Collaborate to unlock the real benefits from devolution

Jason Pavey | 10 Nov 2016 | Comments

It has moved beyond rhetoric to the point of no return. Pace has been swift with six deals already agreed and ratified, and a further ten submitted and pending. So sixteen regions have put aside any political or geospatial differences to collaborate and work together. Seizing the moment to drive decision making and empowerment to a new benchmark.

As for other regions it’s a very mixed picture. In places devolution is acting as a catalyst for potential local government reorganisation and exposing deep lying differences that appear on the surface to be irreparable. Collaboration and seeking to work together across regions in whatever form is now critical to ensure that the benefits and outcomes of devolution are realised.

Newly formed combined authorities are in some ways like start-up companies. Whilst they have a strong history of delivering locally, many authorities now find themselves with the challenge of joining up across combined authority, geographic regions and beyond. This becomes an adaptive change challenge.  It’s not about drawing new organisation charts and setting up processes or working groups. Collaborative behaviours become increasingly important to equip people to work across historic silos; they galvanise and motivate the delivery of transport investment programmes beyond their traditional ‘patch’.  Whilst a challenge, it presents an incredible opportunity to drive real change, establish bestathlete’ and shared services on scales not seen in a generation. To respond to the devolution challenge of delivering growth and closing productivity, and at the same time, address the fiscal challenges authorities face in revenue budget reductions.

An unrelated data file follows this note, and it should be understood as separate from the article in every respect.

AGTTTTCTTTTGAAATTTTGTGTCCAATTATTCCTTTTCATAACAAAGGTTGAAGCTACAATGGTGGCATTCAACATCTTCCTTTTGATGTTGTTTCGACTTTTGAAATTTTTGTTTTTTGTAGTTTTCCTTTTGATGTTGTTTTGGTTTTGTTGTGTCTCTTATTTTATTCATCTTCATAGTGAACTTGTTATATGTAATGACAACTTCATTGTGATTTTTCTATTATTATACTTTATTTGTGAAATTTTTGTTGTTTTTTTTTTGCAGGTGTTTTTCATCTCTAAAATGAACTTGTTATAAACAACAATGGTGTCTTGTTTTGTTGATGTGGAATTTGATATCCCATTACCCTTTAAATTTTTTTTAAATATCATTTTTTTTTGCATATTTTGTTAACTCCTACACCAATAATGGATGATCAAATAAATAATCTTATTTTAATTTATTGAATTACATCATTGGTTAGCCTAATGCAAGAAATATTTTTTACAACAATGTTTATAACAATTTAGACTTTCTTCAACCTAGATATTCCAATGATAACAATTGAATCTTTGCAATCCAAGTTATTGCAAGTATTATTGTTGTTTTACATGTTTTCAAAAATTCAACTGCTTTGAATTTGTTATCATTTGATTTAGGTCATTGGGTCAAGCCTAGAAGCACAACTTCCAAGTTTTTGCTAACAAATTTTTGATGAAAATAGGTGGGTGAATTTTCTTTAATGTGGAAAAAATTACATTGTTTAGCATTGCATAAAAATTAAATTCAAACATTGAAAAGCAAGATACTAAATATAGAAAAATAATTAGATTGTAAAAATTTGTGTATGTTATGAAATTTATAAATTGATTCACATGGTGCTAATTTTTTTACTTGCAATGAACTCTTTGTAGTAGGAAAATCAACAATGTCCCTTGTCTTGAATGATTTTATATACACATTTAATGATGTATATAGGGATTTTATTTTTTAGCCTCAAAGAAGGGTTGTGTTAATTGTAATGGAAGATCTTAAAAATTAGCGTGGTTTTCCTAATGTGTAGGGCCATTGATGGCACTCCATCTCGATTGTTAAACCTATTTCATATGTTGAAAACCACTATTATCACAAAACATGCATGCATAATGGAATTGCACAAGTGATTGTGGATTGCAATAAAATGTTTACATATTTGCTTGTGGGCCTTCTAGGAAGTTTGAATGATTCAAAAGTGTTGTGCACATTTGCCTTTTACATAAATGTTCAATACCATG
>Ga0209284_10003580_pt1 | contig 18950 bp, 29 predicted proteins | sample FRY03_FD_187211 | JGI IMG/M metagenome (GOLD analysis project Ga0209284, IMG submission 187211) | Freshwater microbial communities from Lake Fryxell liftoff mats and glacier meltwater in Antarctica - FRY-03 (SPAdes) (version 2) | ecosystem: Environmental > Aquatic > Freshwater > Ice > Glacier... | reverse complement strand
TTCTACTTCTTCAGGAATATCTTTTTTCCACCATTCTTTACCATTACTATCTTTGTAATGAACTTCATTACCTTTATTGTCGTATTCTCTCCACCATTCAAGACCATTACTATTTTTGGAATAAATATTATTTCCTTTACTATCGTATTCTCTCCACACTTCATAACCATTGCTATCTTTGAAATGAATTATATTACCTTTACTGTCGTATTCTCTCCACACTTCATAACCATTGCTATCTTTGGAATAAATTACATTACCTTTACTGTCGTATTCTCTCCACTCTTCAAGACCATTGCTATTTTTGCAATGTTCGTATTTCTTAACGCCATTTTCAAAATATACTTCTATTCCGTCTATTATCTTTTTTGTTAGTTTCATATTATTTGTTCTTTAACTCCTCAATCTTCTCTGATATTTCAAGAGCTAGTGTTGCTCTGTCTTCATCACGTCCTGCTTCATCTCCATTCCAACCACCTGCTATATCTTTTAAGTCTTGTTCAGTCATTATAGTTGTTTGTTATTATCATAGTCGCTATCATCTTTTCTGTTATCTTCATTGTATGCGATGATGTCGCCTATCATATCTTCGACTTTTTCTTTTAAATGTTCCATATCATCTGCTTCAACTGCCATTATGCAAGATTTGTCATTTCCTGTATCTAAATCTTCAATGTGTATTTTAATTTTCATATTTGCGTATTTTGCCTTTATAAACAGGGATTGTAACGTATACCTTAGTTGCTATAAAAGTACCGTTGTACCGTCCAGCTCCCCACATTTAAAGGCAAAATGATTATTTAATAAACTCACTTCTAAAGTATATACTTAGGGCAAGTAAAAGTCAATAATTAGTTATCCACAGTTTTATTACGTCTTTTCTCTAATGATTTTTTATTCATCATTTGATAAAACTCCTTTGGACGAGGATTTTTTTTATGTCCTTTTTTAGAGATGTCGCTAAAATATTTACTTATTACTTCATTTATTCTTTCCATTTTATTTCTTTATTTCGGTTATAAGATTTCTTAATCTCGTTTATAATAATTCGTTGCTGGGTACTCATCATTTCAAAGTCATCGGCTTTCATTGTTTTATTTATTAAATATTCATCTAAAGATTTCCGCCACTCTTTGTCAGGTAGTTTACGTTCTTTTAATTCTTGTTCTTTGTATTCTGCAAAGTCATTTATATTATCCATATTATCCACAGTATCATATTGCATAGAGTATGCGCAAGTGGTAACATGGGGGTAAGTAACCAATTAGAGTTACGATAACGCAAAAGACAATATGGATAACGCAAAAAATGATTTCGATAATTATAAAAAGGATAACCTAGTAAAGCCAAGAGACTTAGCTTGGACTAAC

But it doesn’t stop there. Devolved authorities also need to collaborate with other transport authorities, agencies and operators such as Network Rail, Highways England, HS2 and private developers.  Joined up regional transport strategies are becoming ever so important in drawing together investment at local, regional, sub-regional and national levels. Momentum is building in the Northern Powerhouse and Midlands Engine in this regard but more must be done to better align local to regional priorities. 

Joining up programmes is particularly important to ensure that we keep our cities and towns moving whilst we build and deliver new infrastructure. Historic approaches to managing disruption on some of our local transport networks, particularly roads, has to change. We need to embrace new ways of working, engage technology and look at how to prioritise investment to drive modal shift and smooth morning and evening peaks. Keeping our cities moving and open for business whilst we build and install the infrastructure the country so desperately needs.

For many regions with devolution deals in place or those to be announced in the autumn statement, the focus must rapidly move from start-up to delivery. Regional transport plans and alignment of programmes is certainly essential and part of the solution. But don’t underestimate the importance of collaborative behaviours in making things work in practice.